In extremely low birth weight (ELBW) infants, systemic hypotension is associated with poor neurological outcomes as a result of cerebral hypoperfusion. Treatment with arginine vasopressin (AVP) has been shown to increase blood pressure (BP) and urine output in ELBW infants suffering from refractory hypotension. The purpose of this study was to clarify whether low doses of AVP increased renal blood flow (RBF) in ELBW infants. We retrospectively analyzed data from the medical charts describing nine AVP infusions at 0.3-0.8 mU/kg/min in four ELBW infants. The median gestational age was 23 (22.5-23.5, interquartile range) weeks, and the median birth weight was 466 (414-563) g. Changes in the heart rate, BP, urine output, and RBF velocity patterns in response to the AVP infusions were compared using statistical analyses. The AVP infusion caused significant increases in systolic BP from 44 (41.0-47.0) to 50 (42.5-55.5) mmHg, diastolic BP from 17 (15.0-26.5) to 31 (28.5-33.0) mmHg, mean BP from 26 (24.5-30.5) to 36 (34.5-40.5) mmHg, and urine output from 1.4 (0.2-2.5) to 2.8 (1.0-8.6) mL/kg/hr. We also observed significant decreases in the resistance index from 1.0 (0.96-1.0) to 0.8 (0.71-0.91) and peak systolic flow velocity in the renal artery from 40 (27.2-50.6) to 28 (16.0-28.9) cm/s after AVP infusions. AVP infusions a 0.3-0.8 mU/kg/min in ELBW infants appeared to significantly increase the RBF by inducing renal vascular dilation and increasing the BP. Increasing the RBF most likely induces an increase in the glomerular filtration rate, resulting in the diuretic effect of AVP.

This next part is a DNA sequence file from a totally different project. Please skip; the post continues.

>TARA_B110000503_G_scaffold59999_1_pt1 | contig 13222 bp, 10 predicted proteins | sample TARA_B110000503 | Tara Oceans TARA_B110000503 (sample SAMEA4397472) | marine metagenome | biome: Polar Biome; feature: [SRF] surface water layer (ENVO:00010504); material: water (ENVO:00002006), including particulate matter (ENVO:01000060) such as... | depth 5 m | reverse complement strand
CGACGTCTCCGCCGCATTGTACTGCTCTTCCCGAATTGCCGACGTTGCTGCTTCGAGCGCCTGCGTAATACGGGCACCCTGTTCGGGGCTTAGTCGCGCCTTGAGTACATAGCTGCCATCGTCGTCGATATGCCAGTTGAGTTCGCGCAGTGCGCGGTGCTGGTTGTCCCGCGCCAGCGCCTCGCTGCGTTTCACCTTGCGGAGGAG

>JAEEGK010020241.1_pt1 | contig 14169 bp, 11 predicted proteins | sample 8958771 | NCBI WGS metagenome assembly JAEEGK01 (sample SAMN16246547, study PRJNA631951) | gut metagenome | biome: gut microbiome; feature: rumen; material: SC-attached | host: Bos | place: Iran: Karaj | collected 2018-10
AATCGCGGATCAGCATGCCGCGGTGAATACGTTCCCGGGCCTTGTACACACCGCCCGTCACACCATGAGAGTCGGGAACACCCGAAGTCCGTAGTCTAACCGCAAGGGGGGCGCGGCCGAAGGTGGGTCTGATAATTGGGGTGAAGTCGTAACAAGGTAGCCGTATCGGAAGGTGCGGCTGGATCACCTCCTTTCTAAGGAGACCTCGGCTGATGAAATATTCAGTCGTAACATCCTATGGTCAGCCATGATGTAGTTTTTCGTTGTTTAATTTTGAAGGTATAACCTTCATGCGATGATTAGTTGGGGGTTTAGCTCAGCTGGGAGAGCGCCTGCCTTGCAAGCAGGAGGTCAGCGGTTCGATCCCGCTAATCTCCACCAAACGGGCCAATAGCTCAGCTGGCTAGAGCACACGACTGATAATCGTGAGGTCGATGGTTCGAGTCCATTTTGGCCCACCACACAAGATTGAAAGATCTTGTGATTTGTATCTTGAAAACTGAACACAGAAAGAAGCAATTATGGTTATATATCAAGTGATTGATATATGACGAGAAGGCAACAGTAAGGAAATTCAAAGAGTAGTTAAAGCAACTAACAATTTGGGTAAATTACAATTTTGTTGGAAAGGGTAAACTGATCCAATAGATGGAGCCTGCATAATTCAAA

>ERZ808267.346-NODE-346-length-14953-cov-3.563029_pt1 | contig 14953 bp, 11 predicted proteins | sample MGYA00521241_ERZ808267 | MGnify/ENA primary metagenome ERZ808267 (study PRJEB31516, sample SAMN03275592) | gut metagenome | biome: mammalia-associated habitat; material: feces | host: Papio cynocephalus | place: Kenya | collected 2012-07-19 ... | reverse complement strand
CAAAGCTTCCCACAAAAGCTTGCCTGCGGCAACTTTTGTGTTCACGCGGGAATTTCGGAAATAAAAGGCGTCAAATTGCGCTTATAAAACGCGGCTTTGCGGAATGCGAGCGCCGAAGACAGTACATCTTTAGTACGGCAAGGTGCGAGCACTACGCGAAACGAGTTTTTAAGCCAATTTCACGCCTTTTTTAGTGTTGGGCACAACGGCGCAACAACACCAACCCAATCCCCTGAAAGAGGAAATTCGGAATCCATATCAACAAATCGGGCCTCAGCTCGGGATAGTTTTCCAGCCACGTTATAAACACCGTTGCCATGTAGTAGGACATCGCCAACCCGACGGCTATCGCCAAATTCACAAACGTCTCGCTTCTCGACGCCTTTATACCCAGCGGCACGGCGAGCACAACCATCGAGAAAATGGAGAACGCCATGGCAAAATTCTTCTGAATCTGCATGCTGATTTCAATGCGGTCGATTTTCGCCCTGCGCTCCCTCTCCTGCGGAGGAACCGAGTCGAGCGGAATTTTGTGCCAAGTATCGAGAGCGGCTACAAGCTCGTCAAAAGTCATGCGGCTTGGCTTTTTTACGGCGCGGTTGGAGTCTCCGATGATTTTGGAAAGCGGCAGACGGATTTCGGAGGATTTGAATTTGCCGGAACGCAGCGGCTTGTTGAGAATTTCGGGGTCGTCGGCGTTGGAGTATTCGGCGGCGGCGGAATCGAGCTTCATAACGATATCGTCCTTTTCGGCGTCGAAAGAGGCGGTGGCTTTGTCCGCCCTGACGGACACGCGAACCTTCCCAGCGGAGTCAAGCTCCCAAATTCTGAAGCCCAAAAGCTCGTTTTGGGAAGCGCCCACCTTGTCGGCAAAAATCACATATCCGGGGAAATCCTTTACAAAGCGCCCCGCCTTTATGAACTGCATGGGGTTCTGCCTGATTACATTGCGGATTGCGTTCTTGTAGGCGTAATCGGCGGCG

- Arginine vasopressin
- Diuretic effect
- Extremely low birth weight infants
- Renal blood flow
- Renal vasodilation
ASJC Scopus subject areas
- Biochemistry, Genetics and Molecular Biology(all)